Let me walk you through this 24% FFO increase as compared to our 2012 actual results of $1.48 per share. We tightened the total revenues range provided on a Q3 call from $360 million to $400 million to $365 million to $385 million. This is primarily due to eliminating any New Jersey leasing from our guidance range and the 2.5 megawatts capacity we need to release.

We expect to be 100% leased at all other properties with available inventory by the end of 2013, excluding New Jersey. We have assumed that commencement dates -- commencement start dates for these leases will be in the second half of the year in order to hit the midpoint of our guidance range.

Straight-line rents continued to come down year-over-year as the ramp rent has burned off on existing leases. This has dropped from $34 million in 2011 to $18 million in 2012 and a projected $11 million in 2013. Several of the new leases have no ramp rent in place. As of year end for lease is executed on a forward 12-month basis, we expect GAAP-based rent to be $238 million and cash-based rent to be $235 million.

For new leases already executed, base rent for lease commencements in 2013 will total approximately $17 million, or $0.21 per share. For new leases we expect to sign in 2013, excluding New Jersey, base rent will total approximately $6 million, or $0.07 per share, with the majority of this coming in the second half of the year.

The 2013 unreimbursed operating cost, real estate tax and insurance total approximately $0.11 per share. This includes $0.07 per share for New Jersey and $0.04 per share for the remaining properties with available inventory. Specific to New Jersey, the building is 39% leased, and it is cash flow positive. For our current and prospective tenants, we have no intent of selling this property and remain committed to the New York metro market. 2013 G&A is $18 million, or 4.8% of gross revenues as compared to 5.1% of gross revenues in 2012.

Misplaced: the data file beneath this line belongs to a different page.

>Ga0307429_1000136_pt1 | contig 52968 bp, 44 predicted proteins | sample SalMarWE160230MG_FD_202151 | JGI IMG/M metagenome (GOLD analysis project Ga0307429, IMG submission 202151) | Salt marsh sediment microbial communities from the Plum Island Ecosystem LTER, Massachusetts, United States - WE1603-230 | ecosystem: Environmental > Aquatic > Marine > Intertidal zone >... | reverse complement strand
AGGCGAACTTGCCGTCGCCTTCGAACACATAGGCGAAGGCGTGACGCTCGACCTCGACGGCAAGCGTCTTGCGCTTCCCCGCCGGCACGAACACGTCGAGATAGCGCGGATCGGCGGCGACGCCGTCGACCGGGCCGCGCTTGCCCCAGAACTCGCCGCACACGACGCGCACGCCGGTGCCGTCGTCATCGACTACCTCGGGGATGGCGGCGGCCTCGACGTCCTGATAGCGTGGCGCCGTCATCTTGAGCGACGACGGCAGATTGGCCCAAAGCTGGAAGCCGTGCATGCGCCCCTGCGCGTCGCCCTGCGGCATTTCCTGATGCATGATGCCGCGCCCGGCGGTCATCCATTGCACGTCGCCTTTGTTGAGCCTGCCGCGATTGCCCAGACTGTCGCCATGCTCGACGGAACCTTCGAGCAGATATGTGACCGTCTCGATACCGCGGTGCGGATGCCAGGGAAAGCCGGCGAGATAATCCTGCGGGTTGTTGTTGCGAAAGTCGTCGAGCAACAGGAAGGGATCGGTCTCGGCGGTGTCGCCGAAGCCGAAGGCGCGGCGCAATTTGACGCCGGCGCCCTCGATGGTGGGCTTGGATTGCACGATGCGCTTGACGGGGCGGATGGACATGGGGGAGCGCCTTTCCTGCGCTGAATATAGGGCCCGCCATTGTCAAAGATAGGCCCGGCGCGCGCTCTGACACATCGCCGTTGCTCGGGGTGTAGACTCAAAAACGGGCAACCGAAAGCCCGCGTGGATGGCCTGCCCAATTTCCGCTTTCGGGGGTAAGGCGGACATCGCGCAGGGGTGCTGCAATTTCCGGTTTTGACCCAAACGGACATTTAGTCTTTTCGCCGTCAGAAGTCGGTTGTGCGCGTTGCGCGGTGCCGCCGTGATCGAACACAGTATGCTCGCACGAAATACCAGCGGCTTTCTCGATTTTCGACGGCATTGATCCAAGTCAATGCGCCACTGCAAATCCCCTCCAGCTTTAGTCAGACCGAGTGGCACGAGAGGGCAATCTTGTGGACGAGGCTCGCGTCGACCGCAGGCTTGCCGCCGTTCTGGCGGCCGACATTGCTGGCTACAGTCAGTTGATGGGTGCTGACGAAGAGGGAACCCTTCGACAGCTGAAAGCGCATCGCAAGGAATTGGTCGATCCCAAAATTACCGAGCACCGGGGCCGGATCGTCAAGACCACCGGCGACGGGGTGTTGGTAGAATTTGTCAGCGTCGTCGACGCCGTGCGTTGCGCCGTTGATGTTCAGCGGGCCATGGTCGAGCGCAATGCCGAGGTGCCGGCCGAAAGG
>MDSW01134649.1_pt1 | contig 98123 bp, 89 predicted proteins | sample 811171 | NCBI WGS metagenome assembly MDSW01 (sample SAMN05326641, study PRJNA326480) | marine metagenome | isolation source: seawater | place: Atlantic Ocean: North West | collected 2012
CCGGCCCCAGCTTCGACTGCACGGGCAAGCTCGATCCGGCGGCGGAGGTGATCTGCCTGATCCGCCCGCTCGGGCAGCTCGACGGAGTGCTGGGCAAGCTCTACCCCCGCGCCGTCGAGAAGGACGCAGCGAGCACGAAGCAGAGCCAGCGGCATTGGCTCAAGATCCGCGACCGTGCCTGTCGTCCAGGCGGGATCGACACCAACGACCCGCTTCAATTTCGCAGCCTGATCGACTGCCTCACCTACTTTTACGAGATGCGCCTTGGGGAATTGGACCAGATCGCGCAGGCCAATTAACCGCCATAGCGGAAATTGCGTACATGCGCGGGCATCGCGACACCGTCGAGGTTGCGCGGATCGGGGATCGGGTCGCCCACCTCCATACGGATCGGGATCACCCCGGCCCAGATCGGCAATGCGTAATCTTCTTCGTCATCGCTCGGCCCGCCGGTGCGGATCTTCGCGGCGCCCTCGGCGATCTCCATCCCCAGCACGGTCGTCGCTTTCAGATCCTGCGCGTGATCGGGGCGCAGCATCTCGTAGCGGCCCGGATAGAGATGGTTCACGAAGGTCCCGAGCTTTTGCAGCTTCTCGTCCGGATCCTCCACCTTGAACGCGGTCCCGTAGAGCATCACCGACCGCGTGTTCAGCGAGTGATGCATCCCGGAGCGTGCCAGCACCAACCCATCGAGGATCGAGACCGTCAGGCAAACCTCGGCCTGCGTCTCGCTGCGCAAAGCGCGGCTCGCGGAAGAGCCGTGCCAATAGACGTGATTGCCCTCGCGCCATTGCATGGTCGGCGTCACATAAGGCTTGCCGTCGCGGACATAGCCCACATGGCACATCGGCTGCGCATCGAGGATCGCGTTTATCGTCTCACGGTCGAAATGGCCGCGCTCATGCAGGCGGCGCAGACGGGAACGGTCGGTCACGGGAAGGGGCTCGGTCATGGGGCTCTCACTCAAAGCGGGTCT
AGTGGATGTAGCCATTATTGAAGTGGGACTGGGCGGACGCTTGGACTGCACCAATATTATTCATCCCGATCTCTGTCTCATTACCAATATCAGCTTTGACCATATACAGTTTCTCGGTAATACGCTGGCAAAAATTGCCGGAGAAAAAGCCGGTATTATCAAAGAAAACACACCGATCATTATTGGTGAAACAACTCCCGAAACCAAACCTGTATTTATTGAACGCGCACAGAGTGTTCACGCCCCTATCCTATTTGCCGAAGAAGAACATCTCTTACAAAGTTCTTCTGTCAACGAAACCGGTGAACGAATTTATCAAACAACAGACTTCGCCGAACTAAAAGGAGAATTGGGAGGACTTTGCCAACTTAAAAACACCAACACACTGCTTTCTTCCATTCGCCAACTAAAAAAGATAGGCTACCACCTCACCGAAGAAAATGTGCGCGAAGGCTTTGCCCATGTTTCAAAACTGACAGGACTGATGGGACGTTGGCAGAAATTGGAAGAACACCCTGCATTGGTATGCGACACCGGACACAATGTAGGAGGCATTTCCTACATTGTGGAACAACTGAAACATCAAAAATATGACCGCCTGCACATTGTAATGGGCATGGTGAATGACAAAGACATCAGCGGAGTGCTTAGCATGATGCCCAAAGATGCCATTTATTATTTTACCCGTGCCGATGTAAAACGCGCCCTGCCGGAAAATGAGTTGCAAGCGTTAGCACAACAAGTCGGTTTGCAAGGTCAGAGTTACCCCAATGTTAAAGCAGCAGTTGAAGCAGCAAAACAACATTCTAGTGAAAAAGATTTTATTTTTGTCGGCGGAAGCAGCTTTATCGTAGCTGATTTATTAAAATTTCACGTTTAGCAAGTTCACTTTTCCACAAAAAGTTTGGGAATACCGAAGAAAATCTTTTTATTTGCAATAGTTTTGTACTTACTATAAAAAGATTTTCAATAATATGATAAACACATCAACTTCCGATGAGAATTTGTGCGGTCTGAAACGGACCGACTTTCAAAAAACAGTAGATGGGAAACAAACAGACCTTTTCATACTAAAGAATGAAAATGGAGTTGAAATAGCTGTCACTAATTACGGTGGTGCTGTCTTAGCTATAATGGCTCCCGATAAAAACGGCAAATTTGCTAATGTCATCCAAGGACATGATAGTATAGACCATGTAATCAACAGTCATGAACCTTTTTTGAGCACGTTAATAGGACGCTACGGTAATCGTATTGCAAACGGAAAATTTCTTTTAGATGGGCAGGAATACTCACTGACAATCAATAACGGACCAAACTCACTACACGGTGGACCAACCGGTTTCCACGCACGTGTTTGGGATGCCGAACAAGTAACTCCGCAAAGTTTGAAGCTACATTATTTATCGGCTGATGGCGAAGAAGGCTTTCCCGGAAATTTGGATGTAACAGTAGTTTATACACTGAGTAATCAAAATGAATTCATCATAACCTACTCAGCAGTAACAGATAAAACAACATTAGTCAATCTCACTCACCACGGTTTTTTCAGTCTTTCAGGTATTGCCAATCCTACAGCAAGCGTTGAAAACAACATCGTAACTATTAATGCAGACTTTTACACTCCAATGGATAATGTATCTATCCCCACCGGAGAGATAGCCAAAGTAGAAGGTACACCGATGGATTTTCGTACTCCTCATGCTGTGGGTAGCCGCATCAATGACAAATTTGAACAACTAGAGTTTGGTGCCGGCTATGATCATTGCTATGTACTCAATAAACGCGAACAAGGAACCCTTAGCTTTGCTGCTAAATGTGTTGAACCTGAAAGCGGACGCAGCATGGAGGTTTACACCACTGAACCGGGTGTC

In summary, our 2013 FFO midpoint is $1.83 per share, excluding any new leasing at NJ1 and including a $0.07 per share impact due to unreimbursed New Jersey operating expenses. We project midpoint revenues of $375 million, up 13% year-over-year. We project operating income excluding depreciation, or EBITDA, to exceed $230 million, up 16% year-over-year. Overall, we project FFO to be up 24% and AFFO to be up over 30% as compared to 2012 actual results.

Free cash flow after the common dividend should be in the $80 million range prior to any CapEx spend. For capital cost on our existing portfolio, we expect to spend $6 million in 2013. This includes the completion of a lobby and security office at VA3, battery replacements at VA4, variable frequency drive upgrade in several properties and a variety of small projects. For capital costs and new developments, we expect to spend $65 million in 2013. We expect to utilize free cash flow in our current unsecured line to fund these developments.

Currently, we only anticipate starting the development of ACC7 in the second quarter of 2013. This will include a shell and a building out of at least 5 megawatts of critical load. At this point, we do not anticipate starting development of Phase 2 of Santa Clara in 2013, and no costs for this potential development are included in the $65 million.